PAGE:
“People spend half of their income on food. Seventy percent of Georgia’s population is either moderately or extremely poor.”FactCheck
took interest in the accuracy of the statement.In his interview with FactCheck,
Otar Kakhidze stated that his statement was based on World Bank data.An assessment of Georgia’s poverty level is given in the World Bank’s 2016 report
which is based on 2014 data. According to the report, the daily income of almost one third of Georgia’s population (32%) is less than USD 2.5. This, in accordance with the World Bank’s poverty line determined in 2005, means extreme poverty. Of note is that whilst the reduction of the level of poverty was mostly accomplished at the expense of social transfers before 2010, the role and impact of economic activities increased in 2010-2014. However, the level of poverty in Georgia is quite high as compared to other countries (Kyrgyzstan, Armenia, Macedonia, Albania and Moldova) with the same amount of gross domestic product (GDP).
Source: World Bank
In accordance with the World Bank’s recommendation, particular emphasis should be made on vulnerable groups (people living on the verge of poverty) whose amount in percentage is rising annually (in 2010 it was 15%, in 2011 – 16%, in 2012 – 17%, in 2013 – 21% and in 2014 – 24%). Based on statistics in the report, 32% of Georgia’s population was living in extreme poverty (with less than USD 2.5 in income) in 2014, 37% were poor on average (with a daily income between USD 2.5 to USD 5), 24% belonged to a vulnerable group (with a daily income between USD 5 to USD 10) whilst 7% represented the country’s middle class (with a daily income exceeding USD 10).
Source: World Bank The figures
published by the National Statistics Office of Georgia differ from those published in the World Bank report. According to the former, the share of Georgia’s population living below the absolute poverty line was 22.4% in 2014 which differs from World Bank statistics by 9.6%.
Source: National Statistics Office of Georgia According to the data
published by the National Statistics Office of Georgia, food expenses for the population constituted 44% of the total consumption expenses in 2015. However, of note is that this figure has been declining annually (with 2011 being the only exception).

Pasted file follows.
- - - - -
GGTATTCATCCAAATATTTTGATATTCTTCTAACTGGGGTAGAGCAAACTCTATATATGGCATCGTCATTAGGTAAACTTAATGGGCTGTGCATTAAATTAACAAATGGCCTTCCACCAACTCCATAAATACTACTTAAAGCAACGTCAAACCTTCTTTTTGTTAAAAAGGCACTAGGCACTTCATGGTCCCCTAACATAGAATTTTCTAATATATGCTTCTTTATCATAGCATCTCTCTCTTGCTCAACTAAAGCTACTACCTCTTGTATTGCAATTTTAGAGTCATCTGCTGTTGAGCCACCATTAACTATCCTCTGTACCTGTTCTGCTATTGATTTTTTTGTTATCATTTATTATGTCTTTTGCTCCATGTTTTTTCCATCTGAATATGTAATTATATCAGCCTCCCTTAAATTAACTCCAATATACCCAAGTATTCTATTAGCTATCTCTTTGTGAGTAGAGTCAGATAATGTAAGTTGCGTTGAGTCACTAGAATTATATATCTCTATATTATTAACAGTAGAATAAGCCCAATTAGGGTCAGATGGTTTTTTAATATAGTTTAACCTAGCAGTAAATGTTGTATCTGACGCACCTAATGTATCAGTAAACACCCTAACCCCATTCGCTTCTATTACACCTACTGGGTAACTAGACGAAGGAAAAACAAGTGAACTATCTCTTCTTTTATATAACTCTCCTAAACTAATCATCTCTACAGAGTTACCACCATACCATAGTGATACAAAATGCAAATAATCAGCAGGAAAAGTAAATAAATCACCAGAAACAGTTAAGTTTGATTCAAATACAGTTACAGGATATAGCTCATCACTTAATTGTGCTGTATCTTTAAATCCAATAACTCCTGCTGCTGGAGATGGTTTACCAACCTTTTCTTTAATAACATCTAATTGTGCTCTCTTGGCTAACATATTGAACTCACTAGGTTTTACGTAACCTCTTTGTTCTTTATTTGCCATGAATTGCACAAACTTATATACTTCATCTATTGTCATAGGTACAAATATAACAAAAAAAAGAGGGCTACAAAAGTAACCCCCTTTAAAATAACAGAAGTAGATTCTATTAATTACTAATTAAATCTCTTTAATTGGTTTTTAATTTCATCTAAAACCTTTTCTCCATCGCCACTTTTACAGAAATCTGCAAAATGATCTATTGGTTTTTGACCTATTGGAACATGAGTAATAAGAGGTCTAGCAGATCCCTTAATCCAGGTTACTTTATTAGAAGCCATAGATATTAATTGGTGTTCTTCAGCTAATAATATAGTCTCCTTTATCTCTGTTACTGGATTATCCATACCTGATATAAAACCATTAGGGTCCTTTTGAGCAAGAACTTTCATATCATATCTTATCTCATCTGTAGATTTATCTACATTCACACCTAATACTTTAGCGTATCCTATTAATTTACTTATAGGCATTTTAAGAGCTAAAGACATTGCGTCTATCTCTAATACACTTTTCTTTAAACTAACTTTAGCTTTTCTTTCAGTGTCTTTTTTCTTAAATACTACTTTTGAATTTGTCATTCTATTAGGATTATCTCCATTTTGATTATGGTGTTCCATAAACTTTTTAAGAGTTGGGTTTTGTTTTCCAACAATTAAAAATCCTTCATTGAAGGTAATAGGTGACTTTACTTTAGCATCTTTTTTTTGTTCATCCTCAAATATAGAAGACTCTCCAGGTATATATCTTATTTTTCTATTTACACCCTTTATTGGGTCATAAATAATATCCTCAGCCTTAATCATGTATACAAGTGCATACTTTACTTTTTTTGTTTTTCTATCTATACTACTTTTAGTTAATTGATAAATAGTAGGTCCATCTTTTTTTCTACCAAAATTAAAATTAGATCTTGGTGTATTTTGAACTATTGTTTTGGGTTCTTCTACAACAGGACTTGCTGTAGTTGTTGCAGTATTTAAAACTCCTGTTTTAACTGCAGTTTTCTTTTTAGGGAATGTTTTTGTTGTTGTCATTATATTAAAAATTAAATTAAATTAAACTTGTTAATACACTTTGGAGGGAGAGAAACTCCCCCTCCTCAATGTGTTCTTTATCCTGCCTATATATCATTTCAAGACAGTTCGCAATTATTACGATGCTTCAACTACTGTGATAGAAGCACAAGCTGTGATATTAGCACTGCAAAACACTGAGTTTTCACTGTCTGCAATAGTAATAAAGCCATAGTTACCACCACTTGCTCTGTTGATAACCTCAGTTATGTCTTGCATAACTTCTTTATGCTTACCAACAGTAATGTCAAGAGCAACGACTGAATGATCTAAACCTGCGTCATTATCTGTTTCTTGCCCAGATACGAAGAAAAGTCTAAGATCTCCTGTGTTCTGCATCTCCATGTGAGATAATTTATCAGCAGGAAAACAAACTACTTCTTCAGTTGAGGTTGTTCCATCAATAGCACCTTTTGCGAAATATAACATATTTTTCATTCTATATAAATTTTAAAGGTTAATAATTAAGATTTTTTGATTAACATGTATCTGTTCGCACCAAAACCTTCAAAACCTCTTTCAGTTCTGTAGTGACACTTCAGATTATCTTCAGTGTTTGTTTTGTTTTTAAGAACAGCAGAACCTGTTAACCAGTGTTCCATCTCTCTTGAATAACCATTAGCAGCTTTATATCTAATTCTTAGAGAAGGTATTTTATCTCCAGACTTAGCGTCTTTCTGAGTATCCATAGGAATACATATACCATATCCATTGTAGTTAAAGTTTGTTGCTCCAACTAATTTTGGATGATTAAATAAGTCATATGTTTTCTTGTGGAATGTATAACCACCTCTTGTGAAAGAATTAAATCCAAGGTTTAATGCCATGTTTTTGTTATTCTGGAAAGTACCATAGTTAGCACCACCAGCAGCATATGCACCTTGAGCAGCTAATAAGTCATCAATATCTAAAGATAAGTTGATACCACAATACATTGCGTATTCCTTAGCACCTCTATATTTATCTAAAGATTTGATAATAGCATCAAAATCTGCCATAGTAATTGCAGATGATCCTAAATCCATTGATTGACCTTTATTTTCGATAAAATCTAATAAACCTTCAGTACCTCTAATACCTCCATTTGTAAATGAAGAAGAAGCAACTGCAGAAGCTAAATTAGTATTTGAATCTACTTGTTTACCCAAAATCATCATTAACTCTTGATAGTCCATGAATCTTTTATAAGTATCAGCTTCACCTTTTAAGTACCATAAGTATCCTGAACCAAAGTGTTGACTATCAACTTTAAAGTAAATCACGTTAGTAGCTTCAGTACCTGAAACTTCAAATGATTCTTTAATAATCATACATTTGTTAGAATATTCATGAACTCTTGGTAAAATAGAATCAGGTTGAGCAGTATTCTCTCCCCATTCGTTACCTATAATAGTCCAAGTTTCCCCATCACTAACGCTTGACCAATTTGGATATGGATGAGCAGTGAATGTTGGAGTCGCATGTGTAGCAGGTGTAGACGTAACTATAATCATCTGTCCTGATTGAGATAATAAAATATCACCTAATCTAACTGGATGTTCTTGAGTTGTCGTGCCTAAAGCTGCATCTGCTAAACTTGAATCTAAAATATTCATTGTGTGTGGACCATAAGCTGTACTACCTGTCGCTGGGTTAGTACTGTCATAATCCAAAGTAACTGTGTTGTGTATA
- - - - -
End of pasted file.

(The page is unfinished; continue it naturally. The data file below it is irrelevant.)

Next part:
Source: National Statistics Office of Georgia
Whilst analysing the population’s food expenses, it is important to take food and consumer price indices into account. The Consumer Price Index represents the structure of expenses of an average consumer of a country. The Consumer Price Index is the only indicator which is used in Georgia to calculate the level of inflation. The Food Price Index is an indicator to measure the monthly change in the basket of food commodities. According to the data of the National Statistics Office of Georgia, the share of food and non-alcoholic beverages in average consumption constitutes 30% whilst prices for food and non-alcoholic beverages increased by 7.4% last year.
According to the World Bank report, basing on data of 2014, 32% of Georgia’s population lives in extreme poverty with expenditure less than 2.5 USD a day, 37% is moderately poor i.e. these people spend 2.5-5 USD a day. 24% of the population is considered vulnerable to revenue reduction and is on the verge of poverty. They spend anywhere between 5 and 10 USD daily. 7% of the population spends over 10 USD per day, which means they belong to middle or high class.
Meanwhile, according to the figures of the National Statistics Office of Georgia, the population’s expenses on food constitute 44% of total consumption expenses as of 2015 (the most recent figures available).Therefore, FactCheck concludes that Otar Kakhidze’s statement is TRUE.